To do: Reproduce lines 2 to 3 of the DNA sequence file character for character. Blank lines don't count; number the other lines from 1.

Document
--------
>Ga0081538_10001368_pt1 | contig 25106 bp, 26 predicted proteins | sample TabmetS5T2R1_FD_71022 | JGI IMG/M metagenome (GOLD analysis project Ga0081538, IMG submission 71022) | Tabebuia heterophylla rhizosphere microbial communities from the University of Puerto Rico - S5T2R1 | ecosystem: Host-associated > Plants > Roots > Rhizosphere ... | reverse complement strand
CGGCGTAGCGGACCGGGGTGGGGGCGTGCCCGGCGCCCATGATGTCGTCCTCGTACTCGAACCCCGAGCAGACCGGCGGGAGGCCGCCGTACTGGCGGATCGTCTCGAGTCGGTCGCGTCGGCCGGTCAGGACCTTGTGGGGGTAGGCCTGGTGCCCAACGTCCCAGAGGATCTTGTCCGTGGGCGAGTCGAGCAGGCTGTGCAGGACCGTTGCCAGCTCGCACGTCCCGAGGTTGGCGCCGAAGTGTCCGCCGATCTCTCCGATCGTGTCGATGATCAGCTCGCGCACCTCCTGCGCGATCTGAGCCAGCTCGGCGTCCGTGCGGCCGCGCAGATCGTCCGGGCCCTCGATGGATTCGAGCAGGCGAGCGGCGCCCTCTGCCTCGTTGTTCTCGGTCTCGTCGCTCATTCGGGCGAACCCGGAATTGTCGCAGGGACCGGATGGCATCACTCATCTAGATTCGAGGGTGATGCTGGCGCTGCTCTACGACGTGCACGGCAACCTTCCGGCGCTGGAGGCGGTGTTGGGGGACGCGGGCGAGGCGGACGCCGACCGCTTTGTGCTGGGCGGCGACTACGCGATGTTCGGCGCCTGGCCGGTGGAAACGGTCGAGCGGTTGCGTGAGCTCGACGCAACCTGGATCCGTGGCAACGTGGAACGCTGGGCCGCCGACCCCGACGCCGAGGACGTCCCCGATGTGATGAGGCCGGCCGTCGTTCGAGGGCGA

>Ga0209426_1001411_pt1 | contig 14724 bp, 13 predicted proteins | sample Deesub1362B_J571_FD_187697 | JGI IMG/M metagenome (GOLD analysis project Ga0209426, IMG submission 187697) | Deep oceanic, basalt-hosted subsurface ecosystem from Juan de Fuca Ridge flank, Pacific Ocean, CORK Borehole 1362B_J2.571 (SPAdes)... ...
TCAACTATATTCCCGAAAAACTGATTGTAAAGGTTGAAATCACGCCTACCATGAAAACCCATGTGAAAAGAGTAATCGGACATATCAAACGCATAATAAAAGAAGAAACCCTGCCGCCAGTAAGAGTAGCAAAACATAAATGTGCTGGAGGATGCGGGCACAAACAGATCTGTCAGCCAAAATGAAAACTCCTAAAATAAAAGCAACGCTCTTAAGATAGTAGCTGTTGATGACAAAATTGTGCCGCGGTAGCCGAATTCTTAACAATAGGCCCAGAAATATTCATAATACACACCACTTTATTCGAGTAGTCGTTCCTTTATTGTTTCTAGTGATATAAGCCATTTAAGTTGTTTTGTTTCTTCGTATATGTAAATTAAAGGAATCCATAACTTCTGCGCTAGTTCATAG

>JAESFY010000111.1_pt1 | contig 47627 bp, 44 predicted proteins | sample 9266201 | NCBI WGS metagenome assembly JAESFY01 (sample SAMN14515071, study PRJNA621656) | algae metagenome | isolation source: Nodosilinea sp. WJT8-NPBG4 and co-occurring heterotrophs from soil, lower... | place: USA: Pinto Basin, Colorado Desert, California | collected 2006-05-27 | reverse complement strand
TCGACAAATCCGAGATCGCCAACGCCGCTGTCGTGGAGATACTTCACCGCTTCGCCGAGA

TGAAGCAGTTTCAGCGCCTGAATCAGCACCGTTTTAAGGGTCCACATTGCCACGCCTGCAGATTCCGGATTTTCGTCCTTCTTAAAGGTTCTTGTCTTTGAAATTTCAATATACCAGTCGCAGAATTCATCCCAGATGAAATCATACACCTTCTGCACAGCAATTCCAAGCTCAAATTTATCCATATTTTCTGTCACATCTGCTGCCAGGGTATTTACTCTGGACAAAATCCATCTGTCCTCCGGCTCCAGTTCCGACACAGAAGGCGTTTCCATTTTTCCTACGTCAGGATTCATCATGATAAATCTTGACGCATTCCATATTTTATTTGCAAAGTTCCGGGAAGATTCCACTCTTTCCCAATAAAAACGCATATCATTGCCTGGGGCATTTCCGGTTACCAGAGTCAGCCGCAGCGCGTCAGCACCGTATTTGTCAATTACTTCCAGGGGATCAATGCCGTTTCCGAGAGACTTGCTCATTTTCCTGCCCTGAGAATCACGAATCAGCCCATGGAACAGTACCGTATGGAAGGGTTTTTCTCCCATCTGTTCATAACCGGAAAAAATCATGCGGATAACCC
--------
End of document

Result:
CGGCGTAGCGGACCGGGGTGGGGGCGTGCCCGGCGCCCATGATGTCGTCCTCGTACTCGAACCCCGAGCAGACCGGCGGGAGGCCGCCGTACTGGCGGATCGTCTCGAGTCGGTCGCGTCGGCCGGTCAGGACCTTGTGGGGGTAGGCCTGGTGCCCAACGTCCCAGAGGATCTTGTCCGTGGGCGAGTCGAGCAGGCTGTGCAGGACCGTTGCCAGCTCGCACGTCCCGAGGTTGGCGCCGAAGTGTCCGCCGATCTCTCCGATCGTGTCGATGATCAGCTCGCGCACCTCCTGCGCGATCTGAGCCAGCTCGGCGTCCGTGCGGCCGCGCAGATCGTCCGGGCCCTCGATGGATTCGAGCAGGCGAGCGGCGCCCTCTGCCTCGTTGTTCTCGGTCTCGTCGCTCATTCGGGCGAACCCGGAATTGTCGCAGGGACCGGATGGCATCACTCATCTAGATTCGAGGGTGATGCTGGCGCTGCTCTACGACGTGCACGGCAACCTTCCGGCGCTGGAGGCGGTGTTGGGGGACGCGGGCGAGGCGGACGCCGACCGCTTTGTGCTGGGCGGCGACTACGCGATGTTCGGCGCCTGGCCGGTGGAAACGGTCGAGCGGTTGCGTGAGCTCGACGCAACCTGGATCCGTGGCAACGTGGAACGCTGGGCCGCCGACCCCGACGCCGAGGACGTCCCCGATGTGATGAGGCCGGCCGTCGTTCGAGGGCGA

>Ga0209426_1001411_pt1 | contig 14724 bp, 13 predicted proteins | sample Deesub1362B_J571_FD_187697 | JGI IMG/M metagenome (GOLD analysis project Ga0209426, IMG submission 187697) | Deep oceanic, basalt-hosted subsurface ecosystem from Juan de Fuca Ridge flank, Pacific Ocean, CORK Borehole 1362B_J2.571 (SPAdes)... ...